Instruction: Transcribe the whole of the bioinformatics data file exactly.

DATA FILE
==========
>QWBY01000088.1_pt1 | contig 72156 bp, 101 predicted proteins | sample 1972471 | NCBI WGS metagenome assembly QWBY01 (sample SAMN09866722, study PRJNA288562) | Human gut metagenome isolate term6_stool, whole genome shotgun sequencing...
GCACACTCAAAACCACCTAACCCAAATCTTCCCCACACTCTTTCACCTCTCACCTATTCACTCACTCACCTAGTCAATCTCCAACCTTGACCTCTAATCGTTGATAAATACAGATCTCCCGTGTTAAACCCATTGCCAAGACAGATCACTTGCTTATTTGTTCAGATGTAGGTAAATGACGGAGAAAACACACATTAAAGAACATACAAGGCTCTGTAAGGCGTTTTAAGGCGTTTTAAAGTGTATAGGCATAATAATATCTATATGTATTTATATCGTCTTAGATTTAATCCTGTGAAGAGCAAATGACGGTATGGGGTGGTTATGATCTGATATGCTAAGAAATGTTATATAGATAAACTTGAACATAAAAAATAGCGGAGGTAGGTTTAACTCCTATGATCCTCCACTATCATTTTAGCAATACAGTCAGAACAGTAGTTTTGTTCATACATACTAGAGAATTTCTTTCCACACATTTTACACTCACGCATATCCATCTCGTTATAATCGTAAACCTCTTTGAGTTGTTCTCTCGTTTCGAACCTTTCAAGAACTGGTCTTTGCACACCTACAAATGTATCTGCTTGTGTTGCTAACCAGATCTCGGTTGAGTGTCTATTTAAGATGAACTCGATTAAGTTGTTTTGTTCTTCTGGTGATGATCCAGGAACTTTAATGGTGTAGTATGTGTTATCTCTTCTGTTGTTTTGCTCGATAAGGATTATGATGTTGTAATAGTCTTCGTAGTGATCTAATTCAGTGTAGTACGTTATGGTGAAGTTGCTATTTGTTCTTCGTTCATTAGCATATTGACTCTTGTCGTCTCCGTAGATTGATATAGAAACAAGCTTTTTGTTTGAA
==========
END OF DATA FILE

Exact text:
>QWBY01000088.1_pt1 | contig 72156 bp, 101 predicted proteins | sample 1972471 | NCBI WGS metagenome assembly QWBY01 (sample SAMN09866722, study PRJNA288562) | Human gut metagenome isolate term6_stool, whole genome shotgun sequencing...
GCACACTCAAAACCACCTAACCCAAATCTTCCCCACACTCTTTCACCTCTCACCTATTCACTCACTCACCTAGTCAATCTCCAACCTTGACCTCTAATCGTTGATAAATACAGATCTCCCGTGTTAAACCCATTGCCAAGACAGATCACTTGCTTATTTGTTCAGATGTAGGTAAATGACGGAGAAAACACACATTAAAGAACATACAAGGCTCTGTAAGGCGTTTTAAGGCGTTTTAAAGTGTATAGGCATAATAATATCTATATGTATTTATATCGTCTTAGATTTAATCCTGTGAAGAGCAAATGACGGTATGGGGTGGTTATGATCTGATATGCTAAGAAATGTTATATAGATAAACTTGAACATAAAAAATAGCGGAGGTAGGTTTAACTCCTATGATCCTCCACTATCATTTTAGCAATACAGTCAGAACAGTAGTTTTGTTCATACATACTAGAGAATTTCTTTCCACACATTTTACACTCACGCATATCCATCTCGTTATAATCGTAAACCTCTTTGAGTTGTTCTCTCGTTTCGAACCTTTCAAGAACTGGTCTTTGCACACCTACAAATGTATCTGCTTGTGTTGCTAACCAGATCTCGGTTGAGTGTCTATTTAAGATGAACTCGATTAAGTTGTTTTGTTCTTCTGGTGATGATCCAGGAACTTTAATGGTGTAGTATGTGTTATCTCTTCTGTTGTTTTGCTCGATAAGGATTATGATGTTGTAATAGTCTTCGTAGTGATCTAATTCAGTGTAGTACGTTATGGTGAAGTTGCTATTTGTTCTTCGTTCATTAGCATATTGACTCTTGTCGTCTCCGTAGATTGATATAGAAACAAGCTTTTTGTTTGAA